Life & Health Sciences

Dr Barbara Reaves

Prof. Adrian Wolstenholme

Size determination of microbubbles in optical microscopy: a best-case scenario


Microbubble-based ultrasound contrast agents are used in clinical settings to enhance backscattered ultrasound signals from blood during perfusion and blood flow measurements. The dynamics of microbubbles contained in ultrasound contrast agents are typically studied with a high-speed camera attached to a microscope. Such microbubbles, with resting diameters between 1 µm and 7 µm, are considered in optical focus if the bubble centers are in the focal plane of the objective lens. Nonetheless, when a three-dimensional object, a stack of infinitely thin two-dimensional layers, is imaged through a microscope, the image formed onto the charge coupled device element consists of contributions from all layers. If a bubble is larger than the depth of focus, the part of the bubble above the focal plane influences the image formation and therefore the bubble size measured. If a bubble is of a size in the order of the wavelengths of the light used, the system resolution and the segmentation method influence the bubble size measured. In this study, the projections of three dimensional microbubbles (hollow spheres) were computed with an ideal, weighted three-dimensional point spread function to find out under which circumstances the optical image formation leads to a significant deviation in measurement of the actual size. The artificial images were subjected to segmentation techniques for objectively comparing original microbubble sizes with measured microbubble sizes. Results showed that a systematic error was observed for objects in focus with radius ≤ 1.65µm. Also it was concluded that even though a three-dimensional object is in focus, there is discrepancy of up to 0.66% in size measurement. In addition, size measurement of an object for the same shift above and below focus could differ by up to 3.6%. Moreover, defocusing above 25% severely deviates size measurements while defocusing up to 90% could result in mean percentage error of up to 67.96.

Harmonic response from microscopic antibubbles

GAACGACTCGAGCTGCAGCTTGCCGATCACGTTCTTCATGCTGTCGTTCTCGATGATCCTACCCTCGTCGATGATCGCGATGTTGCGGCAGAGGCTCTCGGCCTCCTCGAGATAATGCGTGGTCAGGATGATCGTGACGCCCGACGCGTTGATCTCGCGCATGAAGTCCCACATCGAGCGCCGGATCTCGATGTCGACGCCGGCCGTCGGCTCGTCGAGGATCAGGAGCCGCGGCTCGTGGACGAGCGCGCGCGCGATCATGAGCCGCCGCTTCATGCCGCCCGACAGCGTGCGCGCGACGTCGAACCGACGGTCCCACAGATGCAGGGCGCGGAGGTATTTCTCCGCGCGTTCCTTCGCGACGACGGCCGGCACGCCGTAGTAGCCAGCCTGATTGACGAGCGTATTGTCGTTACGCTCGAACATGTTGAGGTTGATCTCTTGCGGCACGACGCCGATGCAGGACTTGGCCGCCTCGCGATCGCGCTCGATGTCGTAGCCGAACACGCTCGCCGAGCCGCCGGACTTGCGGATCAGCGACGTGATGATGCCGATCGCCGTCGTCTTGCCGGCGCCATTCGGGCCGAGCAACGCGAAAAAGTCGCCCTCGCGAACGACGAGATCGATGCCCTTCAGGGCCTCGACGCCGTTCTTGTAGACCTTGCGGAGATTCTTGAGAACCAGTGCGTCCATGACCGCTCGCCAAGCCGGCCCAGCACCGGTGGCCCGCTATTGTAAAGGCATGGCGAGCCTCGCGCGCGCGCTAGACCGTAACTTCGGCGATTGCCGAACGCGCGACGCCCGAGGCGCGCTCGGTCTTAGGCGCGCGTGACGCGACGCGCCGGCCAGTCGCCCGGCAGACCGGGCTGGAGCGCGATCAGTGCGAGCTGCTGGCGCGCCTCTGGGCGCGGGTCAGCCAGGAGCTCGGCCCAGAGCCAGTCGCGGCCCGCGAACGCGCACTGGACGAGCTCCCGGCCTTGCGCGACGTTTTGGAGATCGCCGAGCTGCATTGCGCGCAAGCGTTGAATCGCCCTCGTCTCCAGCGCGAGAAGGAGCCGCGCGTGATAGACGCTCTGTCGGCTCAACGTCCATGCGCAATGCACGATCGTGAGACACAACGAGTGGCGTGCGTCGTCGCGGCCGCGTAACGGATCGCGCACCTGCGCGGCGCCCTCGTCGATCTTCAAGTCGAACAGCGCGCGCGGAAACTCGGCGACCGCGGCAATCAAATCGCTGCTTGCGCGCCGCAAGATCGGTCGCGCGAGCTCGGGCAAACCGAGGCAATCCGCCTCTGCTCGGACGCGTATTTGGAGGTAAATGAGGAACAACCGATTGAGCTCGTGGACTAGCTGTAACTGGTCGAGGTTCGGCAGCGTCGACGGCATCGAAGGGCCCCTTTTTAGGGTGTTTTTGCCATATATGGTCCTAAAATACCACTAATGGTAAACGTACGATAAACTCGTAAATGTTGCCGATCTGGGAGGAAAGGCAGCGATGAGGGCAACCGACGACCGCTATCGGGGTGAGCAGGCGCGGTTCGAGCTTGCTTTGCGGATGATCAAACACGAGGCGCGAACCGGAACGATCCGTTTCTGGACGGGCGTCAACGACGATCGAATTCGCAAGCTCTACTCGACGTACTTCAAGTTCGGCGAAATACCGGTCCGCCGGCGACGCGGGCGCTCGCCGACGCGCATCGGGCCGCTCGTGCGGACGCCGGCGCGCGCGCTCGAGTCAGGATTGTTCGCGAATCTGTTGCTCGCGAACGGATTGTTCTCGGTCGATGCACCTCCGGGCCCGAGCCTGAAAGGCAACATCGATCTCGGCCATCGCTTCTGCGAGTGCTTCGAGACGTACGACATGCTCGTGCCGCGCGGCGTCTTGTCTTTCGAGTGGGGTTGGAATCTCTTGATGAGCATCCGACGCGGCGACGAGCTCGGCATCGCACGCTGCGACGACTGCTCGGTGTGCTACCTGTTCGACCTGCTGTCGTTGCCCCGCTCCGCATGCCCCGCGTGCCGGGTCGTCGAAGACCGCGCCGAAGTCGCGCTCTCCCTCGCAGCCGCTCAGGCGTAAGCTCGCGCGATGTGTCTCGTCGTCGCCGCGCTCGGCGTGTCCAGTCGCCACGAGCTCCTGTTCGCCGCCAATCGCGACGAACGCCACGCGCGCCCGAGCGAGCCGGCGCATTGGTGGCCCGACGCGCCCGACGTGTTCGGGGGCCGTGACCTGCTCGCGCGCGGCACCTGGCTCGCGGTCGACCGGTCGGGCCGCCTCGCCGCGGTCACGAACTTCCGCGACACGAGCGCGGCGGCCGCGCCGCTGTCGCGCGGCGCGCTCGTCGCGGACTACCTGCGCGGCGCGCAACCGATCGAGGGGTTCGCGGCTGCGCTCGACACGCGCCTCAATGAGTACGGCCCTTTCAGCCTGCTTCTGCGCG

An antibubble is a gas bubble containing a liquid droplet core. Both the droplet and the gas bubble are typically surrounded by stabilising shells. Owing to electrostatic forces exerted by these shells, core droplets of micrometer diameter do not readily coalesce with the surrounding liquid medium. Owing to the incompressibility of the liquid droplet core, antibubbles will oscillate asymmetrically, i.e., the radial excursion amplitude of the surface is greater during expansion than during contraction, when subjected to diagnostic ultrasound. Consequently, the harmonic content of the ultrasound signal radiated from antibubbles must be higher than that from identical bubbles without a liquid core. Whether the harmonic signal component generated by physical antibubbles is higher than the harmonic component of identical bubbles without a core has been studied here. We subjected prefabricated antibubbles and identical bubbles without core droplets to 1-MHz ultrasound and to a commercial ultrasound system, and recorded the spectra with a broadband transducer oriented perpendicularly to the transmitter. Normalised by the acoustic response from the medium, the antibubble signal shows stronger higher harmonics than the reference signal, and negligible fundamental response. In conclusion, antibubbles are suitable candidates for harmonic imaging. The generation of higher harmonics without fundamental has been attributed to asymmetric antibubble expansion.

Ultrasonic identification technique in recycling of lithium ion batteries

Scientific Field Life & Health Sciences

Fellow Prof. Michiel Postema re


The recycling of lithium ion batteries has been mentioned as one of the near-future waste management necessities. In order for recycling to be economically viable, straightforward and cost effective techniques need to be developed to separate the individual materials in a composite electrode. Ultrasonic separation might be such a technique, provided that lithium ion battery microparticles respond predictably to a sound field. Lithium ion battery cathodes contain hydrophobic carbon. Owing to the incompressibility of a solid, the thin gaseous layer surrounding these hydrophobic particles must oscillate asymmetrically, when subjected to ultrasound. Consequently, the harmonic content of the ultrasound signal radiated from hydrophobic microparticles must be higher than that from hydrophilic microparticles with the same size. The question of whether the harmonic signal response generated by physical hydrophobic microparticles present in lithium ion battery cathodes is higher than the harmonic response of other component materials in the cathode is the focus of this paper. The scattering response of cathode materials subjected to 1-MHz ultrasound was measured and compared. The cathode materials C65, PVDF, and NMC respond differently to 1-MHz ultrasound. The superharmonic response of C65 has been attributed to asymmetric oscillations owing to its hydrophobicity. In addition, C65 hydrophobic microparticles might be suitable candidates for harmonic imaging.